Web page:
Her invention of the NEOtrap in Delft and her move to Wageningen University & Research have provided new opportunities for Assistant Professor Sonja Schmid. She studies the molecular basis of proteins in her NanoDynamicsLab within the Biophysics group in Wageningen: “With the NEOtrap, we have a whole new way of researching proteins. This enables a multitude of future solutions and applications, such as curing brain diseases in the long-term, as well as more sustainable crop production or combating bacterial resistance. We hope to inspire scientists around the world to use the NEOtrap for their research.”
“The NEOtrap, which we developed in Cees Dekker’s lab (Delft University of Technology) and in collaboration with Hendrik Dietz (Technical University of Munich), is a way for scientists to study proteins’ properties by holding single ones of them and following and measuring them over long periods of time, explains Schmid. This creates near endless possibilities. For example, a linked bait molecule can extract the desired molecule from a protein mixture in a very precise manner. We can also collect a large number of patterns specific to a particular protein which may be recognized by algorithms to identify individual proteins. This means it is possible to screen protein mixtures without prior modification or labelling. The label-free aspect is a great advantage of the NEOtrap, enabling direct measurements of blood, sweat, or saliva, for example.
Potential insights into brain disorders
The NEOtrap finds and isolates proteins that are naturally present in bodies or plants which allows one to examine the protein in great detail. If you can see how proteins develop over time, it is possible to find the causes of disorders like Alzheimer’s disease, Parkinson’s disease and Huntington’s disease. Curing these brain disorders requires insights at the nanoscale, which is precisely what the NEOtrap offers. This does not mean that a cure will be available immediately, but it does mean that we are one step closer toward its development.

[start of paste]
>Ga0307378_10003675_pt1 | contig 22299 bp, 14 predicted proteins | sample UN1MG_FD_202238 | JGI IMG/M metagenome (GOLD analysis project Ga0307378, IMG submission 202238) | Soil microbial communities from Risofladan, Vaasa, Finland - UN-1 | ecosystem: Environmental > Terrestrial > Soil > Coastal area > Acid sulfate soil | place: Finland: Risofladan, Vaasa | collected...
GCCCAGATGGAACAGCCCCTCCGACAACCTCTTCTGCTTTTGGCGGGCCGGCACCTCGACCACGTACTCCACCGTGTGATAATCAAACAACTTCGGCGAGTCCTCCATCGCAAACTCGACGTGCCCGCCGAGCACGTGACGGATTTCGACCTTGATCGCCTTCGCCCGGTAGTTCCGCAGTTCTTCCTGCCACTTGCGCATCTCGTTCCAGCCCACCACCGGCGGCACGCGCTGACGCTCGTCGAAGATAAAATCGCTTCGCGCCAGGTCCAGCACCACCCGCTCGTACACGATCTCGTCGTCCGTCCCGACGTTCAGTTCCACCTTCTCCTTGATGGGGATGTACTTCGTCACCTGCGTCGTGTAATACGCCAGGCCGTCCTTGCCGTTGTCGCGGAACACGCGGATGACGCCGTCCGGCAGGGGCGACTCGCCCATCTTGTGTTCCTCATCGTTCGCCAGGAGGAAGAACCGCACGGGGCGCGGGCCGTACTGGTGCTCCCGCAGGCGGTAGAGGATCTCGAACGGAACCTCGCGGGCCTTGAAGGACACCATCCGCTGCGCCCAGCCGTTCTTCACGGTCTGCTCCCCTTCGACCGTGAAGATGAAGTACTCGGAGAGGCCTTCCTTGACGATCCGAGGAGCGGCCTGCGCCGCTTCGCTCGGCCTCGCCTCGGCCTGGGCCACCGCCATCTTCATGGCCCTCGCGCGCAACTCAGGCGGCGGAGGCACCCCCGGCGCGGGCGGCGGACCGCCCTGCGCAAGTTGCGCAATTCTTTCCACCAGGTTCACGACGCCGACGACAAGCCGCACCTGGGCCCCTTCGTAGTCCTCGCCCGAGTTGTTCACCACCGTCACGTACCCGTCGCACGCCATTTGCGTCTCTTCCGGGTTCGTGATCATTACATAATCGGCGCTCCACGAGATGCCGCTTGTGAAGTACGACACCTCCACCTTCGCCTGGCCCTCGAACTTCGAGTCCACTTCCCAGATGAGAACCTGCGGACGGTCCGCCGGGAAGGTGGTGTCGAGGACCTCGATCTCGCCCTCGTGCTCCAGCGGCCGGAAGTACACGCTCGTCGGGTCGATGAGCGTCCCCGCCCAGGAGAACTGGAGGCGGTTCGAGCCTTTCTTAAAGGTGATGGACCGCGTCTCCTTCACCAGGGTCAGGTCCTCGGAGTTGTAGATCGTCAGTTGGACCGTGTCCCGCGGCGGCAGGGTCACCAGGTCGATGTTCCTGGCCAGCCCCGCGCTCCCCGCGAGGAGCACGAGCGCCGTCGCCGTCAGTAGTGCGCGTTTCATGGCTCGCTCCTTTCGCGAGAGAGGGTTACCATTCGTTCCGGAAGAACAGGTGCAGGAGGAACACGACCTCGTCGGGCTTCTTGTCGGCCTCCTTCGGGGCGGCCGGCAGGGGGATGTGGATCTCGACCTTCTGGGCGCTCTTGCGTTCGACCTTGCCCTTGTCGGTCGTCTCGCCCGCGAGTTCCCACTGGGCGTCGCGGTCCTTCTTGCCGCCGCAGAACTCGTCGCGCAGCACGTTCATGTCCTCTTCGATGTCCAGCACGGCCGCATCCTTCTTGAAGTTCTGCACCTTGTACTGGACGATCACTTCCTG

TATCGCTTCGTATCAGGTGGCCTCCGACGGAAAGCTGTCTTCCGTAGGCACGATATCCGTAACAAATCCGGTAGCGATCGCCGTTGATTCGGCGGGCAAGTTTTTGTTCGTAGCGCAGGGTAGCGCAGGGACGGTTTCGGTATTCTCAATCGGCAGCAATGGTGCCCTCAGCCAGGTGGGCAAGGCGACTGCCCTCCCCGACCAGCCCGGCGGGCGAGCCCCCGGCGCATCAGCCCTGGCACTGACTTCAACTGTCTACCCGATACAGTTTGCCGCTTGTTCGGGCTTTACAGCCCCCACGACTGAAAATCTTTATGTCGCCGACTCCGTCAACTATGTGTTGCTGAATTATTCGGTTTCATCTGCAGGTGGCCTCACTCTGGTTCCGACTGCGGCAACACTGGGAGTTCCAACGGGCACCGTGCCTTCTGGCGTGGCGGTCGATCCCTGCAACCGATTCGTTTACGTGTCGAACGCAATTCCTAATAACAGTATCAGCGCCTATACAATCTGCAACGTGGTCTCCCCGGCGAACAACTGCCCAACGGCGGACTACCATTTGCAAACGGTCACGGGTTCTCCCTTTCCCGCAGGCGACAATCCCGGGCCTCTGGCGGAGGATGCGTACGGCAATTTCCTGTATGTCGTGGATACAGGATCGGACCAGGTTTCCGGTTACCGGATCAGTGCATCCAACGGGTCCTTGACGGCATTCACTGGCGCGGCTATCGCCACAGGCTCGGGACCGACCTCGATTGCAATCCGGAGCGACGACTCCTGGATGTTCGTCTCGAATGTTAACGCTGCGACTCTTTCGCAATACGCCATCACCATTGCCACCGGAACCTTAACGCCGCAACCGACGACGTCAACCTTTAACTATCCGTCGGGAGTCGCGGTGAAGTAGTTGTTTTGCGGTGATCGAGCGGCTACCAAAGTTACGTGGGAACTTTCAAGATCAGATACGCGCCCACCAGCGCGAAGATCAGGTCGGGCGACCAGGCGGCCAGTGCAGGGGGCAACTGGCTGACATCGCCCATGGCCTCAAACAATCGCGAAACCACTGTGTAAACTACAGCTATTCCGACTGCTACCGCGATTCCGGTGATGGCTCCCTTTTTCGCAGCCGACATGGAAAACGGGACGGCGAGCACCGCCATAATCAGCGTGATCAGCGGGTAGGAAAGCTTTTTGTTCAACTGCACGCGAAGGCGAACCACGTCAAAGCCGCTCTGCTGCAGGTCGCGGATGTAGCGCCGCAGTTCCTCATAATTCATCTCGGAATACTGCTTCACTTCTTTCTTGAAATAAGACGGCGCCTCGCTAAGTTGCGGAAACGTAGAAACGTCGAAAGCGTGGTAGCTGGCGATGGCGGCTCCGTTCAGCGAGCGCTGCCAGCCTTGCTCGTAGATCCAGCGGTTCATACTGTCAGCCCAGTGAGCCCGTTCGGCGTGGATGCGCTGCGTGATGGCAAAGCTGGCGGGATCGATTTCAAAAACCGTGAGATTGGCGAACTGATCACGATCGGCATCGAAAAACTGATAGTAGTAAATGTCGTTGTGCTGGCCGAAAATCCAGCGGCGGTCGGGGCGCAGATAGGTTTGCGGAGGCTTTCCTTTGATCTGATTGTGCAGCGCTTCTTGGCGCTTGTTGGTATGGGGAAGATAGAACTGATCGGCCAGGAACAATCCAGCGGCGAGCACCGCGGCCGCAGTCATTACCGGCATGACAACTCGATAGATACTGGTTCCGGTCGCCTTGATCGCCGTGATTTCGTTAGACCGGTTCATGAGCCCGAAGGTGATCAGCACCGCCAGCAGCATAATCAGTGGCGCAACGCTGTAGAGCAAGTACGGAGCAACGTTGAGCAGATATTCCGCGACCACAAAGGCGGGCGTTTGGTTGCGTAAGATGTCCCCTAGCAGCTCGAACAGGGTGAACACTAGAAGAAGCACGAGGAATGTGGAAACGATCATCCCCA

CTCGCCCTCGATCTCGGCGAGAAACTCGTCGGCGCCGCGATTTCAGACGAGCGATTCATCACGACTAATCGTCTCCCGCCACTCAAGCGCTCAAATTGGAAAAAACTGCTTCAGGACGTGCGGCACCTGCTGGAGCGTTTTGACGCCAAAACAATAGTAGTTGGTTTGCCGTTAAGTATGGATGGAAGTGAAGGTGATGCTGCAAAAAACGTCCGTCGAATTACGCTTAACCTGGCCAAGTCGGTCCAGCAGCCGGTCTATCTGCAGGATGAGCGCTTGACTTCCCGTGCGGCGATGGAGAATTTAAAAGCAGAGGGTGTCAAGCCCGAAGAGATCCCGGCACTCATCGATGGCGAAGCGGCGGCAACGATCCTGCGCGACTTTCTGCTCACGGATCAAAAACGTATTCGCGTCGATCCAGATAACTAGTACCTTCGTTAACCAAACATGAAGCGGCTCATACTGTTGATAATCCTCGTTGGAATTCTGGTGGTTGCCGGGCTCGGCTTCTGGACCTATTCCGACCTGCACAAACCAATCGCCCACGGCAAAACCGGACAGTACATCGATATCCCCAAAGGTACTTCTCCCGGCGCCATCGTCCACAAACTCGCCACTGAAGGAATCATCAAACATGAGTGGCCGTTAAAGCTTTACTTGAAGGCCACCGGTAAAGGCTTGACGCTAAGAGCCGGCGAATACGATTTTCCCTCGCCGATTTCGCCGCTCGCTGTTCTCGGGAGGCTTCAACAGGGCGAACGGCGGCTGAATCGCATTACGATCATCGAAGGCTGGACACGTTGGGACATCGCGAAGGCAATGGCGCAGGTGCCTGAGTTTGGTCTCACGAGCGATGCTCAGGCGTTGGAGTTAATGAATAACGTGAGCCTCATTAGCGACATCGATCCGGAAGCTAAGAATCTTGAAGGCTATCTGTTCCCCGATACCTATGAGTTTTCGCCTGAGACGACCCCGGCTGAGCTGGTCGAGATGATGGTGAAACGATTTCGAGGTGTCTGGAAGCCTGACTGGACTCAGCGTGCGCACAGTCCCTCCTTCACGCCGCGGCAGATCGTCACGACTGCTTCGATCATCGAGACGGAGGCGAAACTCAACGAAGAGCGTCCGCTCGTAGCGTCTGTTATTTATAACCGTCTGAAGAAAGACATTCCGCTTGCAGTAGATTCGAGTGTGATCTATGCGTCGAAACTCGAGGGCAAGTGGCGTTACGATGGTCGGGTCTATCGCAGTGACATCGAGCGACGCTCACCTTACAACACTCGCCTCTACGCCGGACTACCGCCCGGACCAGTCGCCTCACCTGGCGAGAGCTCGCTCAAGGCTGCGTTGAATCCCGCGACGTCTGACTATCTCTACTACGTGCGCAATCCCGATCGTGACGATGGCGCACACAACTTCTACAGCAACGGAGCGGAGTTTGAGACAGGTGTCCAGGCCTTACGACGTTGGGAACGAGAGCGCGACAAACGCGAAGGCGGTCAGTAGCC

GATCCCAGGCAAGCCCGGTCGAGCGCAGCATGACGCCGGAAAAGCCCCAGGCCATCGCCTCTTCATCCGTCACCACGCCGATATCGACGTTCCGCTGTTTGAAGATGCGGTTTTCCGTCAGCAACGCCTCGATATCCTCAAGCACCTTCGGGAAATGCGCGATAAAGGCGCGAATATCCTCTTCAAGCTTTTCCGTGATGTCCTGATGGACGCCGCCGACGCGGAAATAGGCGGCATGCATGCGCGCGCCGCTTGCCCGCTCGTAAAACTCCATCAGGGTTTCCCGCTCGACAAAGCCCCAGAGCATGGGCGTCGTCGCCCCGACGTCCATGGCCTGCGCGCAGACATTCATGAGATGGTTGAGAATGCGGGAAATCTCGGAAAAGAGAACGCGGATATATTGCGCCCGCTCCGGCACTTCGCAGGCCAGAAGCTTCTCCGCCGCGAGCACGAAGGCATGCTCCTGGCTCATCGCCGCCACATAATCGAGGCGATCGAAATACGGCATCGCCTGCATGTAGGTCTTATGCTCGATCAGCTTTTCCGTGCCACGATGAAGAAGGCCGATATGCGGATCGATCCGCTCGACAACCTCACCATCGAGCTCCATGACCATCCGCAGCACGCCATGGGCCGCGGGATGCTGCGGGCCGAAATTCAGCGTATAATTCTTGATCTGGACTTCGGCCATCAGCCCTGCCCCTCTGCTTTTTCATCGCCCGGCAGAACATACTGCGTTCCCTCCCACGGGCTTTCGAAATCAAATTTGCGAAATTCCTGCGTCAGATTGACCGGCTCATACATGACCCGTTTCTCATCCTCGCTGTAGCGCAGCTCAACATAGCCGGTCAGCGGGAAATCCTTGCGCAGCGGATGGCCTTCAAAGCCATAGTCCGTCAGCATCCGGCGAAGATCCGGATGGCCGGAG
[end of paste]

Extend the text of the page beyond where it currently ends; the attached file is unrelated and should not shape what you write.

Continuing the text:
Unique insight into the inner workings of proteins
By chemically and thermally folding or unfolding proteins, different applications are possible. This provides a unique insight into the structural stability which reveals the inner workings of proteins. All these discoveries and developments are potential springboards for further research into proteins and the wonderful molecular functions they perform in our body.
“Proteins are the active players in all life on earth,” says Schmid. “So if we can better detect how proteins work, we will be closer to finding cures, medication, ways of efficient and sustainable crop production, clean microbial water purification, as well as combating antibacterial resistance and much more. The applications are almost endless.”
Importance of fundamental research
Schmid continues: “Seemingly abstract breakthroughs in fundamental research can have an enormous impact on our daily lives in the future, and may even help us cure certain diseases. Take the example of the COVID-19 mRNA vaccine: it was developed so quickly because Katalin Karikó and others did fundamental research some 20 years ago. With this, her fundamental research became the key to all the mRNA vaccines we have now. Hopefully, our breakthrough will inspire many other researchers and spark further advances in single-protein studies.”